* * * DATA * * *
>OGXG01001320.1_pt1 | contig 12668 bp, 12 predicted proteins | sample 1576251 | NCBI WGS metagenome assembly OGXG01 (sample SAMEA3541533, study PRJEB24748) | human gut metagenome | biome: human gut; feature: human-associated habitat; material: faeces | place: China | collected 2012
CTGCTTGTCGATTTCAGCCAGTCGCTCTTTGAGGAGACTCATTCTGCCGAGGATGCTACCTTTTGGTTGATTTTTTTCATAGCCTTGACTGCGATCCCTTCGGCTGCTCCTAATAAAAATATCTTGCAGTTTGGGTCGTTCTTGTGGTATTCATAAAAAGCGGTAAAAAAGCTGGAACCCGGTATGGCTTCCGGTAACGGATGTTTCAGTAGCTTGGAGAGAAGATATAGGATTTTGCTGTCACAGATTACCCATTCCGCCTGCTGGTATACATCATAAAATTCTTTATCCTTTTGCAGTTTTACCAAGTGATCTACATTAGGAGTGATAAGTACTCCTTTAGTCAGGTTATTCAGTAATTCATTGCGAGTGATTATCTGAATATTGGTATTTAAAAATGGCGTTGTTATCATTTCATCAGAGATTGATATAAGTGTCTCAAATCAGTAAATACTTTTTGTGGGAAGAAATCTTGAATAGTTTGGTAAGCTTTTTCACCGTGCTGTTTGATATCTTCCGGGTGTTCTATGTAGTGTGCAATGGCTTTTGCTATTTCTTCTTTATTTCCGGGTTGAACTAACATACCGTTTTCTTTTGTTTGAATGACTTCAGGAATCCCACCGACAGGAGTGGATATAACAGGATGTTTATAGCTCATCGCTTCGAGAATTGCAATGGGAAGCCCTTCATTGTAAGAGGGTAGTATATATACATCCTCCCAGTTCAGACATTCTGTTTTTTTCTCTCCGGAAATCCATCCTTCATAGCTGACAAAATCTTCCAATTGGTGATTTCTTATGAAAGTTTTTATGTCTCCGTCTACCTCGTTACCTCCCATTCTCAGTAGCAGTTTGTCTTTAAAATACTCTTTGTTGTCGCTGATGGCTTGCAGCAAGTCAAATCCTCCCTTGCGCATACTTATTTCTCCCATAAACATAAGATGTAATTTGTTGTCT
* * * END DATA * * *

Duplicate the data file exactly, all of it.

>OGXG01001320.1_pt1 | contig 12668 bp, 12 predicted proteins | sample 1576251 | NCBI WGS metagenome assembly OGXG01 (sample SAMEA3541533, study PRJEB24748) | human gut metagenome | biome: human gut; feature: human-associated habitat; material: faeces | place: China | collected 2012
CTGCTTGTCGATTTCAGCCAGTCGCTCTTTGAGGAGACTCATTCTGCCGAGGATGCTACCTTTTGGTTGATTTTTTTCATAGCCTTGACTGCGATCCCTTCGGCTGCTCCTAATAAAAATATCTTGCAGTTTGGGTCGTTCTTGTGGTATTCATAAAAAGCGGTAAAAAAGCTGGAACCCGGTATGGCTTCCGGTAACGGATGTTTCAGTAGCTTGGAGAGAAGATATAGGATTTTGCTGTCACAGATTACCCATTCCGCCTGCTGGTATACATCATAAAATTCTTTATCCTTTTGCAGTTTTACCAAGTGATCTACATTAGGAGTGATAAGTACTCCTTTAGTCAGGTTATTCAGTAATTCATTGCGAGTGATTATCTGAATATTGGTATTTAAAAATGGCGTTGTTATCATTTCATCAGAGATTGATATAAGTGTCTCAAATCAGTAAATACTTTTTGTGGGAAGAAATCTTGAATAGTTTGGTAAGCTTTTTCACCGTGCTGTTTGATATCTTCCGGGTGTTCTATGTAGTGTGCAATGGCTTTTGCTATTTCTTCTTTATTTCCGGGTTGAACTAACATACCGTTTTCTTTTGTTTGAATGACTTCAGGAATCCCACCGACAGGAGTGGATATAACAGGATGTTTATAGCTCATCGCTTCGAGAATTGCAATGGGAAGCCCTTCATTGTAAGAGGGTAGTATATATACATCCTCCCAGTTCAGACATTCTGTTTTTTTCTCTCCGGAAATCCATCCTTCATAGCTGACAAAATCTTCCAATTGGTGATTTCTTATGAAAGTTTTTATGTCTCCGTCTACCTCGTTACCTCCCATTCTCAGTAGCAGTTTGTCTTTAAAATACTCTTTGTTGTCGCTGATGGCTTGCAGCAAGTCAAATCCTCCCTTGCGCATACTTATTTCTCCCATAAACATAAGATGTAATTTGTTGTCT